I'm endlessly amazed at how many of my clients and continuing education students share that they feel like impostors. No matter how many degrees and awards they've earned, what level they’ve reached in society’s pecking order, and how "together" they appear, right beneath their perfectly-pressed Prada exteriors, many don't believe they're as big a deal as you might think. It’s as if their greatest wins are accidents or they just get lucky each time they get a raise, a promotion, a new client, or an honor. To quote a fellow Psychology Today blogger, Lisa Rivero, who recently wrote about impostor syndrome, “One thing is certain: More success and more awards do not always bring the self-assuredness we seek.” Can you relate?
To learn more about this phenomenon, I turned to someone highly accomplished who has studied it extensively: Stephen Brookfield, Ph.D., a Distinguished University Professor at the University of St. Thomas in Minneapolis-St. Paul. Brookfield is the author of 16 books on adult learning, adult teaching, critical thinking, discussion methods and critical theory as well as critical pedagogy. Despite his credentials, Brookfield acknowledges grappling with his own impostor syndrome.
NA: What is impostor syndrome?
SB: It's the feeling that you're presenting a false self—you project a public sense of presumed competence and command that you know masks the fact that you're just struggling to make it through to the end of the day, week, or month without falling flat on your face in front of colleagues, students, or supervisees/reports to. You live your professional life smitten with a fear that sooner or later something is going to happen—probably that you'll make a mistake—that will cause people to recoil in horror and say, “How did we hire this person? Obviously they're not up to the job.” Impostorship means living permanently with a feeling of false pretense.
NA: What got you interested in researching impostor syndrome?
SB: Talking first to adult students in higher education who felt it, and also to first-generation, traditional-aged students in college. Then, as I talked to instructors, they manifested the same syndrome. Finally, when I began to study leadership, the same syndrome was evident in the vast majority of leaders I spoke to.
NA: Is impostor syndrome more common among women or men?
SB: I think it's equally rife across gender. However, women are far more willing to own up to it and make public disclosure. For men it's very difficult to do that.
NA: How can impostor syndrome affect your ability to get ahead?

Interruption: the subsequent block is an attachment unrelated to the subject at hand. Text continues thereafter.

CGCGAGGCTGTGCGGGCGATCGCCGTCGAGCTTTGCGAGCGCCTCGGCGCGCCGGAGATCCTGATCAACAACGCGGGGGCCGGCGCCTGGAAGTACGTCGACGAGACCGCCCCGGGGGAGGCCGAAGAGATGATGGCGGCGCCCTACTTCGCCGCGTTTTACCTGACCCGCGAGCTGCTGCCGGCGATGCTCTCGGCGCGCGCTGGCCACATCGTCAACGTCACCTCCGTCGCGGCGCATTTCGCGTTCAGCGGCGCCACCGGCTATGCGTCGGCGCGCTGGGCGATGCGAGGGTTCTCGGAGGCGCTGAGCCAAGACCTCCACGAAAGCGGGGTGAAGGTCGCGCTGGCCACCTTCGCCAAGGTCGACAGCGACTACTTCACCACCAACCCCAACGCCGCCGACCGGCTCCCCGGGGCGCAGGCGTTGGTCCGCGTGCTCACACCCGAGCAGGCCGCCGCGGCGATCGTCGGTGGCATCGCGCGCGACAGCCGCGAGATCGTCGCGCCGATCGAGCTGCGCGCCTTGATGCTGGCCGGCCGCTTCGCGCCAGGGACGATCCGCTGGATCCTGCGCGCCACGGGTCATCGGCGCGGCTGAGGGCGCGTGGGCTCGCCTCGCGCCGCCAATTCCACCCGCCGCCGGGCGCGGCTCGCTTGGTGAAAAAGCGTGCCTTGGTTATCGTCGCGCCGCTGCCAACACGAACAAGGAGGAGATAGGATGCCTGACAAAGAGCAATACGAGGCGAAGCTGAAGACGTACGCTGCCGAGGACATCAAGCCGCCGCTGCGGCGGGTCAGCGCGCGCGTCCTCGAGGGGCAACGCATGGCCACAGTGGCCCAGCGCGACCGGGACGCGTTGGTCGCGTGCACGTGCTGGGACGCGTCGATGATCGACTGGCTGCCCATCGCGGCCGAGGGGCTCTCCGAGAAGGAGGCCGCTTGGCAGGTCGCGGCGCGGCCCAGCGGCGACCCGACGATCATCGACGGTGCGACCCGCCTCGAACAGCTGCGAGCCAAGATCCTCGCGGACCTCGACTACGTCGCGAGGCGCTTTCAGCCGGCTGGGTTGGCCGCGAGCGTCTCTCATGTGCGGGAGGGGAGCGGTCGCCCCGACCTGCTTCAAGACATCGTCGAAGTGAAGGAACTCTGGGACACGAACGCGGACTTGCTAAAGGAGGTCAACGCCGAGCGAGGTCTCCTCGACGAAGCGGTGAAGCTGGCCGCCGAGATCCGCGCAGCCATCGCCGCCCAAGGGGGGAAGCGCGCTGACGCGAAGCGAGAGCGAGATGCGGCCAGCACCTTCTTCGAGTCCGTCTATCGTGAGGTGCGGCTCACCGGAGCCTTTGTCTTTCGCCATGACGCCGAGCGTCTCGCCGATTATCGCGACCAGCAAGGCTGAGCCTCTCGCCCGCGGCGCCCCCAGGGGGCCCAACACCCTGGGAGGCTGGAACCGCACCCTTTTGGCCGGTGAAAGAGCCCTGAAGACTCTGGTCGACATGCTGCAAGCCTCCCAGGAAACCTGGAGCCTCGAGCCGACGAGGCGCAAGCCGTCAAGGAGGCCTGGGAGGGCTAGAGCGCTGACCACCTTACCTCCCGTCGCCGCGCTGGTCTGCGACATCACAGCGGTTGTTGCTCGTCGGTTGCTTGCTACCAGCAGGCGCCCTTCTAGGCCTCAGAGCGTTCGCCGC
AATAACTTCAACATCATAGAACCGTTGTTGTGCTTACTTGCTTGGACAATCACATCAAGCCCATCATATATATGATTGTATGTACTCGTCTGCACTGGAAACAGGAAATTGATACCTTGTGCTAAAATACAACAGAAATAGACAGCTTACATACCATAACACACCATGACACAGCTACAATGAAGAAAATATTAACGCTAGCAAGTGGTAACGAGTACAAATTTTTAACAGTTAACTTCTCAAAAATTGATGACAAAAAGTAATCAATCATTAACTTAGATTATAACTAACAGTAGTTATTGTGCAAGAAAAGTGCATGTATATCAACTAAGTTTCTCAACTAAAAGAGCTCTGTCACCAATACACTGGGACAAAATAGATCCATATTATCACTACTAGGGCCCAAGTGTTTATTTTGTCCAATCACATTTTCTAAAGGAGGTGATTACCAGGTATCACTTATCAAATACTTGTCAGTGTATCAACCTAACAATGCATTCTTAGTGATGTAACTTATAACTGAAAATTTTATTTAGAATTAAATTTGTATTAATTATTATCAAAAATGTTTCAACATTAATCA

SB: If you are convinced that you are the only one who's not up to the job, this can stop you from asserting yourself or taking necessary risks. You can become fixated solely on not making a mistake, rather than being proactive.
NA: What is an example of how impostor syndrome plays out in an individual—particularly a successful one—in the business world?
SB: A negative example is constantly overcompensating by blowing up/puffing up your sense of importance. A positive example is being willing to admit publicly that you're learning along with your team, being willing to own up to mistakes, and not feeling you know everything. And that, therefore, you have a lot of room for development. Such disclosures create a culture of risk taking and openness, and often builds trust.
NA:How can you overcome impostor syndrome?
SB: By going public about it. Once someone in a position of prominence names impostorship, it becomes normal, natural, and predictable. When a senior leader admits to it, you can see people relaxing and being ready to own up to it too. It's as if a weight of unrealizable expectations has been removed from their shoulders.
SB:I think as a rule introverts are less likely to talk publicly about this and to ruminate internally on it. Extroverts are more likely to let slip their sense of it when talking with others, which means that they are more likely to get reassurance from colleagues that they too suffer from it.
NA: Any observations or insights specifically about introverts and impostor syndrome?
SB: We—I'm a strong introvert—do tend to focus and obsess about this more. I walk around my room hitting myself on the head and saying, "stupid, stupid!" I've given hundreds of workshops and speeches, and have taught classes for 43 years, but I still think of myself as an impostor. It will never go away. However, introverts can become better at holding it in conjunction with a parallel sense that they do know what they're doing and are expert in many aspects of their job.
NA: Is there anything else you'd like to add?
SB: I would not want to work with anyone who didn't have a healthy touch of impostorship, because it keeps you humble and focuses you on improving your practice. Without this syndrome, lies a megalomaniacal belief in your own infallibility!
© Copyright 2013 Nancy Ancowitz